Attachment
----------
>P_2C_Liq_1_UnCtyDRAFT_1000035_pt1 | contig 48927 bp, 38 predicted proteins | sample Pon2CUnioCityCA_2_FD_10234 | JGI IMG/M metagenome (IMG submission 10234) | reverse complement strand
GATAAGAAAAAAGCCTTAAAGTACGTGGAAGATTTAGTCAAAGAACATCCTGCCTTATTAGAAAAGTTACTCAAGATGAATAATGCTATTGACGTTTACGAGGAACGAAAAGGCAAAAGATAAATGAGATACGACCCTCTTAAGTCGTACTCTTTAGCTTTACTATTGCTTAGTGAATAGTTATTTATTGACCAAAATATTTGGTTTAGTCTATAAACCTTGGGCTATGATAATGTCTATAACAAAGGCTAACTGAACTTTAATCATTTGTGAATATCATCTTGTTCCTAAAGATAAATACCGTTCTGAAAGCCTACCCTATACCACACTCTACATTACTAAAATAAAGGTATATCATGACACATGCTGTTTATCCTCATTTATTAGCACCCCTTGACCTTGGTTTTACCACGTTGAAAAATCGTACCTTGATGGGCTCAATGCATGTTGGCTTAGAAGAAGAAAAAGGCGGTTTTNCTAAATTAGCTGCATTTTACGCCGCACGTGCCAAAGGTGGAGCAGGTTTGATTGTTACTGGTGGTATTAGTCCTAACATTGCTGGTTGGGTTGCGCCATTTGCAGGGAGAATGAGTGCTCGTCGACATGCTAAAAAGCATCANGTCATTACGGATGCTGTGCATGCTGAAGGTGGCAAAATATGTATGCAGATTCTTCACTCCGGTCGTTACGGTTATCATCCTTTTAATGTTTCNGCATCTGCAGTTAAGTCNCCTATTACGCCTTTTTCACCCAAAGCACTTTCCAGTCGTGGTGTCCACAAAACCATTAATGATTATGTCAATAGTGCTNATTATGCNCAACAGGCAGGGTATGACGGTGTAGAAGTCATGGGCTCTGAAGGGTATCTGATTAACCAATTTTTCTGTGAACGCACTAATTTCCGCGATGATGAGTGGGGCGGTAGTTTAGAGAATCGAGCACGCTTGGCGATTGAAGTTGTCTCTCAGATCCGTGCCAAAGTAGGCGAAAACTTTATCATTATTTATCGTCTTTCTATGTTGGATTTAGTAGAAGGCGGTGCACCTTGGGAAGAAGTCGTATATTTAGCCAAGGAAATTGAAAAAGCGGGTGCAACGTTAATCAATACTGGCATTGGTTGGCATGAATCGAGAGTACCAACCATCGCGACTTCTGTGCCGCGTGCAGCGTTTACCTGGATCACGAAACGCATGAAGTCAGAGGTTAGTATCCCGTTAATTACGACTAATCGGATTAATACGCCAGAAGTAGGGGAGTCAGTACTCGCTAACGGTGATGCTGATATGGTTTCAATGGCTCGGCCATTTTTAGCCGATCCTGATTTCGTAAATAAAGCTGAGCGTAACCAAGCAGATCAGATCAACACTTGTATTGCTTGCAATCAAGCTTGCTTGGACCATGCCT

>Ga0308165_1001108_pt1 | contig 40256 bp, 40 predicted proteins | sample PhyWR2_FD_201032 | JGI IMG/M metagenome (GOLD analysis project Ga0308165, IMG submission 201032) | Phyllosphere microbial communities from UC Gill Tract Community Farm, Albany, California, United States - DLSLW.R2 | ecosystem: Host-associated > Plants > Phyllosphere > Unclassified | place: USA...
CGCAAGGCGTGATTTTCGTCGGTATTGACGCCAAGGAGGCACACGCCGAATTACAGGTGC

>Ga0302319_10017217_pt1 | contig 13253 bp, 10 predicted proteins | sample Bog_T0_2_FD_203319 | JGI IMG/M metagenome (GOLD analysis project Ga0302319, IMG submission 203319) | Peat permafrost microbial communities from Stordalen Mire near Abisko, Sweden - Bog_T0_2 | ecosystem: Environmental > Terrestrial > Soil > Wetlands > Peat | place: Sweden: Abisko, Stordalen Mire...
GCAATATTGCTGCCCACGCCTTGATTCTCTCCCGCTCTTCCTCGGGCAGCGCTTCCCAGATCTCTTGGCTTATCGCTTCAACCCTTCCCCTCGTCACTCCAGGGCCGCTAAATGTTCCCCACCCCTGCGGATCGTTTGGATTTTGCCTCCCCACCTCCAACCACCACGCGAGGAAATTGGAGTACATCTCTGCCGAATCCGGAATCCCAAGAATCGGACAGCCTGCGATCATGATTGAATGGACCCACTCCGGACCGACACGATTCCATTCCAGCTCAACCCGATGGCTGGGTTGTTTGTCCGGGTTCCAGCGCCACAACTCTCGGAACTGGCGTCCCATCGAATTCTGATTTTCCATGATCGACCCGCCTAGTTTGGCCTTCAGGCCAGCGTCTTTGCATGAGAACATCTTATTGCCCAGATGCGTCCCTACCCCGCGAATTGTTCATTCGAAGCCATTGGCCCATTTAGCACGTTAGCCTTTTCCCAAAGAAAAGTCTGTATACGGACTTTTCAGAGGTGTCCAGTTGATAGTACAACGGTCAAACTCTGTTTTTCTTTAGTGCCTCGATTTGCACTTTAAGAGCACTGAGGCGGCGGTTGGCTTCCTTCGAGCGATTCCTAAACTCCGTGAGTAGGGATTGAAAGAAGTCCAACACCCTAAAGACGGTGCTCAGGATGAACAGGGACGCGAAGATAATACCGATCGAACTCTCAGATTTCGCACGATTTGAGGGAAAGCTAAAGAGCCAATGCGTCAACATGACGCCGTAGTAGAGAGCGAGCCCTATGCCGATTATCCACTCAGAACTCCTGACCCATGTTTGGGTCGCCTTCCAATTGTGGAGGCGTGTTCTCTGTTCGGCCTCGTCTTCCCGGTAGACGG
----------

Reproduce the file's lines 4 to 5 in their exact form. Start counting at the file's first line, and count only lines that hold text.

CGCAAGGCGTGATTTTCGTCGGTATTGACGCCAAGGAGGCACACGCCGAATTACAGGTGC

>Ga0302319_10017217_pt1 | contig 13253 bp, 10 predicted proteins | sample Bog_T0_2_FD_203319 | JGI IMG/M metagenome (GOLD analysis project Ga0302319, IMG submission 203319) | Peat permafrost microbial communities from Stordalen Mire near Abisko, Sweden - Bog_T0_2 | ecosystem: Environmental > Terrestrial > Soil > Wetlands > Peat | place: Sweden: Abisko, Stordalen Mire...